1- What small-win, short-term goals can I realistically achieve over the next 3 months?
Make sure that these goals are independent of the change of external circumstances. This would not only help you gain confidence and feel in control but also will give you a leeway to adapt to the ever-changing COVID-19 associated circumstances.
- Reaching out to 15 LinkedIn connections every week.
- Scheduling information sessions with new professional contacts through social media.
- Taking a free online course on Coursera each month that you always wanted to do but never had time for.
2- **What coping skills could I build to handle what I have little control over?**
Emotion-focused coping skills are ideal for situations we have little control over. Please click here watch.
- It might be a five-minute breathing exercise or 10-minute mindful eating or walking, or any other self-soothing activity.
- Consistency is key to adopting a new coping skill.
3- **How could I be held accountable to achieve my goals?**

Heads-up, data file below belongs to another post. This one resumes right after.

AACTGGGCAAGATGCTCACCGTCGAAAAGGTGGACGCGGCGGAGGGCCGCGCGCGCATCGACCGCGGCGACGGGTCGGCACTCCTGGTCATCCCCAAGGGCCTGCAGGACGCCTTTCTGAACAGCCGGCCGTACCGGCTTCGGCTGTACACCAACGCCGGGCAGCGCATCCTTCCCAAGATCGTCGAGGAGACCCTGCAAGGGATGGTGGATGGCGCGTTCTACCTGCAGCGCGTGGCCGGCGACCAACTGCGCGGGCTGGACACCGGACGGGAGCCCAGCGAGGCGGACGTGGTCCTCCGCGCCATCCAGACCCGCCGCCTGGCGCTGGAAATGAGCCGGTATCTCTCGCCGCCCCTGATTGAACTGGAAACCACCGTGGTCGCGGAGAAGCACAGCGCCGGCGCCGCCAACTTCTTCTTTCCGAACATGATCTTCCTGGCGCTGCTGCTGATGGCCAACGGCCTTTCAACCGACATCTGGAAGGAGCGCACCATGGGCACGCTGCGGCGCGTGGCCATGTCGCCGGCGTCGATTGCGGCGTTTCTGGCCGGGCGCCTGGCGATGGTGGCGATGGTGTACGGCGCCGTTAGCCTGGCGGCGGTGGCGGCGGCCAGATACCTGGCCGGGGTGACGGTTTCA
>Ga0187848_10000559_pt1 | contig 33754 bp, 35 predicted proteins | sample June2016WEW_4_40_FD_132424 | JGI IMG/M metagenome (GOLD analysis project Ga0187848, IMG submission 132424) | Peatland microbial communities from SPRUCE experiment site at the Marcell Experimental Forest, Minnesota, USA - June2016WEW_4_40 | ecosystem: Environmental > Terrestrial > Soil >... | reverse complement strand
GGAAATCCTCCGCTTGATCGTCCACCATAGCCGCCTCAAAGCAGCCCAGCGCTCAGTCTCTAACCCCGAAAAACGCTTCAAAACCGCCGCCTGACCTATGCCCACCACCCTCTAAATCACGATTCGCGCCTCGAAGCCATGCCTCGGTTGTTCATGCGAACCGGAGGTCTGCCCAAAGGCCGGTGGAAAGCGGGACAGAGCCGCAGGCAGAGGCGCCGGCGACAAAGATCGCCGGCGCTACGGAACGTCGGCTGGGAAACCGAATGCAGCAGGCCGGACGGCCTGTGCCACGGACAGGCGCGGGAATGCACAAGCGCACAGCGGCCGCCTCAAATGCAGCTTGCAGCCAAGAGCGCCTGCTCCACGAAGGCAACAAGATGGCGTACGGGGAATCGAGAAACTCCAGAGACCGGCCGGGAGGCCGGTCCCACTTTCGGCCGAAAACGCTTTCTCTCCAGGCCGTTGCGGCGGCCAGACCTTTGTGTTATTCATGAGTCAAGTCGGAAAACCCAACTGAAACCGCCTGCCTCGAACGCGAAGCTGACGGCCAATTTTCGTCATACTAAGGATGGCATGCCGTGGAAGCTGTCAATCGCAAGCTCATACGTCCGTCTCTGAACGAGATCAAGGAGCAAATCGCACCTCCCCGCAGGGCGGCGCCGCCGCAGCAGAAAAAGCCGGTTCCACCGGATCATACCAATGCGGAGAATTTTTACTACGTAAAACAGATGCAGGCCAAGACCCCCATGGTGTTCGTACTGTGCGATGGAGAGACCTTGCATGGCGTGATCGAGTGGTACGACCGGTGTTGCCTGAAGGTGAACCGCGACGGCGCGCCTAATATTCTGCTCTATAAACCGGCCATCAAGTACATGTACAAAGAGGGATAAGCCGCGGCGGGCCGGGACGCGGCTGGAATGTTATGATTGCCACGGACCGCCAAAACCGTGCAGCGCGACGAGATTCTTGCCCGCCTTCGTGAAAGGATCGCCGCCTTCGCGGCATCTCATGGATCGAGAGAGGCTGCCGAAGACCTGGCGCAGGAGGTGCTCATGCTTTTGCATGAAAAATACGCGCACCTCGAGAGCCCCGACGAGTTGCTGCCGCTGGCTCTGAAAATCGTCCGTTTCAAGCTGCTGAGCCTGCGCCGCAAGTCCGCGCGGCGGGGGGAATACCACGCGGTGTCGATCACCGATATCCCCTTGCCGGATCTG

After deciding which small wins you would like to focus on and the coping skill(s) you will build, the question becomes: how can you be held accountable?
- Having an accountability partner works magic. This could be a current colleague or friend, people you trust from your workplace or even online tools such as tasktwin or supporti.
1. Mindfulness: become aware of your own emotions. It could be “I feel angry. What kind of a human being is she?” or “He is such a devious person to break our business now. Doesn’t he see how it will affect my life?”
2- Commonality: In the second step, you will acknowledge that other business partners might be going through the same tragedy under this economic pressure. You might even start to think about specific people in the same domain that you know where similar situations happened in the past and you noticed how it affected them emotionally and professionally. This will help you feel that you’re not alone.
3- Kindness: if your best friend is seeking your advice on the situation, what would you tell them? Maybe you would say something on the lines of “It must be shocking!” and follow-up with “what options do you have that can help you survive this unexpected move?” you might suggest them doing something that they like to distract themselves from the immediate emotional impact of the unexpected betrayal.
Exercising self–compassion encourages us to see what we can change and accept what you can’t. It makes you acknowledge that you’re not alone in this setback. Simply put, self-compassion exercises are tools to discover how to help ourselves the same kind way we will help others who are going through a setback or a failure.